Interventional Procedures

A number of vascular complaints may be amenable to treatment by minimally invasive or interventional radiological procedures, and Dr Chu can offer this option to you if it is appropriate and safe to do so. Minimally invasive treatments offer the advantage of reduced hospital stay (ranging from day case to 2-3 days), no big wounds (most are performed through a skin puncture [“percutaneously”] with a needle) and therefore quicker return to work and normal activities, and most can be performed with a local anaesthetic.

The disadvantage of these procedures in general is that long term results aren’t as good as open surgery so that re-intervention rate is usually higher. But this can usually be achieved with a repeat percutaneous intervention, and if there is a complication from the minimally invasive procedure or the latter is no longer possible, then open surgery can be considered. Dr Chu can expeditiously and skilfully offer both options when required.

Interventional procedures are performed under Xray image guidance in a specially equipped and stocked catheter laboratory or angiogsuite. A special dye – radiocontrast, containing iodine, is injected into the artery to outline the blood vessel. This procedure is called an angiogram. If the angiogram identifies a narrowing or blockage in the artery, if appropriate, Dr Chu may cross the lesion and open it up with a balloon catheter (“balloon angioplasty”). If there is residual narrowing or re-coil after balloon angioplasty, a metallic strut (“stent”) may be required to keep the artery open.

The radiocontrast dye can cause allergic reactions – particularly if you have a past history of iodine allergy, and also damage the kidneys particularly if you are diabetic, have underlying kidney disease or dehydration. Dr Chu should be informed if you have any of these pre-existing problems or history of iodine (or contrast) allergy so that certain precautions can be undertaken prior to the angiogram. Other potential complications from interventional procedures include bleeding from the puncture site, perforation of blood vessels, blockage of downstream blood vessels, and infection at the puncture site. Overall rate of complications is less than 1%. Amputation risk from interventional procedures is estimated to be less than one in 3000.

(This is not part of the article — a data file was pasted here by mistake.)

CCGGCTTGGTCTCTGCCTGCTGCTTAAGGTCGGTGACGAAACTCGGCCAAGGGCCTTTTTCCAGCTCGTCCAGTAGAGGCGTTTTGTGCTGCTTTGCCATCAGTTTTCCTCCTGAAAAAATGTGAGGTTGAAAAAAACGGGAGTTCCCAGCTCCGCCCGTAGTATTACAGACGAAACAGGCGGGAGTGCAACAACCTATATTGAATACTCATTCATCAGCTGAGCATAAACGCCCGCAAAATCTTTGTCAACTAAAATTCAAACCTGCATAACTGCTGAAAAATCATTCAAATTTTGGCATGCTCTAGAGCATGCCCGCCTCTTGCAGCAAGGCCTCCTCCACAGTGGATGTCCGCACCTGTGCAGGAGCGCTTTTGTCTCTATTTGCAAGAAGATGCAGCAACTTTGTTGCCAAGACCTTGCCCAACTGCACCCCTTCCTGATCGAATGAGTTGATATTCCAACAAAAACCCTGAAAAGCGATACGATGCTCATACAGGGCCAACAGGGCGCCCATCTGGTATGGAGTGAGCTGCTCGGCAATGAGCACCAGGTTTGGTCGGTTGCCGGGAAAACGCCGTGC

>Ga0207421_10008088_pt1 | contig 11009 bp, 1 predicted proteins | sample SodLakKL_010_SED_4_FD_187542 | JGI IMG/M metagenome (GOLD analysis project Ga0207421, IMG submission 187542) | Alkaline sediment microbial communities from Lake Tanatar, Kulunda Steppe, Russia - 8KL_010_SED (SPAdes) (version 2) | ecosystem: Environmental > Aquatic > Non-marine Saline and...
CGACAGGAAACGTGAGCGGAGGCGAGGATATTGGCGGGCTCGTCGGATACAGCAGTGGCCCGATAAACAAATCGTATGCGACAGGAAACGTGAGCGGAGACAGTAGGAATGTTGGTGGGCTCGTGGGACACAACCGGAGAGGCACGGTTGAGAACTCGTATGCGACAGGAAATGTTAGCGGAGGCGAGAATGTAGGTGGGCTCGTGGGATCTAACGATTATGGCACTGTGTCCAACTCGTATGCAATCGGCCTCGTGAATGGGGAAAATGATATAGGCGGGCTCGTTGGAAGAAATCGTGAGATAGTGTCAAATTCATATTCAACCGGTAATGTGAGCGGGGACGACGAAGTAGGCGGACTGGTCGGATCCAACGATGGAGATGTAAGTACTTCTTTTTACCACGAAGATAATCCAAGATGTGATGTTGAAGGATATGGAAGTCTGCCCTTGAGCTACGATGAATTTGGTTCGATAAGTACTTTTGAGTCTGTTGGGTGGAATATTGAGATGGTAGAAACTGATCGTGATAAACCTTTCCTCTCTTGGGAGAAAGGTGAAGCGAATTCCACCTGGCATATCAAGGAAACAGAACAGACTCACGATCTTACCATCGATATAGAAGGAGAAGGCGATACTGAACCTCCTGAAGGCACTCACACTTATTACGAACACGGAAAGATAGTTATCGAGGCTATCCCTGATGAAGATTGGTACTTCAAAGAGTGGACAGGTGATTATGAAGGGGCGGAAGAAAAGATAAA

An alternative to open surgery for stroke prevention (carotid endarterectomy) is the minimally invasive option of carotid angioplasty and stenting. This involves a local anaesthetic and sedation, angiogram of the carotid artery through an arterial puncture in the groin, then ballooning and stenting of the narrowing in the carotid artery in the neck. A filter or capture device (“cerebral protection device”) is used upstream from the point of ballooning to capture any particulate material released from the narrowing, preventing them from travelling to the brain and causing a stroke. Patients are usually discharged the following day on a strong aspirin equivalent called clopidogrel to keep the blood thin. Side effects and risks are similar for all angiograms, except that procedure-related stroke is a specific risk.

Current trial results comparing open surgery with angioplasty and stenting for stroke prevention have demonstrated that open surgery is a safer option in terms of lower stroke and death risk. The minimally invasive option is therefore reserved for exceptional circumstances where surgery is considered to be difficult or dangerous. This includes re-narrowing of a previously operated artery, a narrowing very high in the neck, if there has been previous radiation therapy in the neck, or if you have very severe heart disease making anaesthesia for surgery hazardous.


Aortic aneurysms needing repair due to size or symptoms, may undergo open repair or if suitable, a minimally invasive repair – endoluminal stent graft repair. The latter technique requires a suitable anatomy for the stent graft to be successful, and this is determined by Dr Chu based on a detailed CT scan of the abdomen.

At least 70% of all aortic aneurysms are suitable for this repair. The graft is typically composed of three overlapping pieces, introduced via the arteries in the groin, and deployed under Xray guidance. The graft has a metal skeleton covered with an impervious synthetic lining, which forms the new channel for blood to flow through once deployed inside the aneurysm. This then depressurises the aneurysm and reduces the risk of the weakened walls from rupturing to less than 1%.

The procedure carries all the risks associated with an angiogram and angioplasty, but also risk of stent graft infection, and in 10-20% of people, a further intervention is required on follow-up to maintain a seal of the stent graft and keep the aneurysm sac depressurised. About 1% of patients may require conversion to the open operation.

Compared to open surgical repair of an aortic aneurysm, the endoluminal stent graft technique has significantly reduced hospital stay (3-5 days compared to 7-10 days), significantly less need for transfusion and intensive care admission, quicker recovery overall (2-3 weeks compared to 2-3 months), and reduced peri-procedural death and heart attacks.

In males there is no risk to potency with the stent graft repair. On the other hand, you must be prepared to continue with lifelong follow-up of the graft due to the need for re-intervention and very small risk of rupture.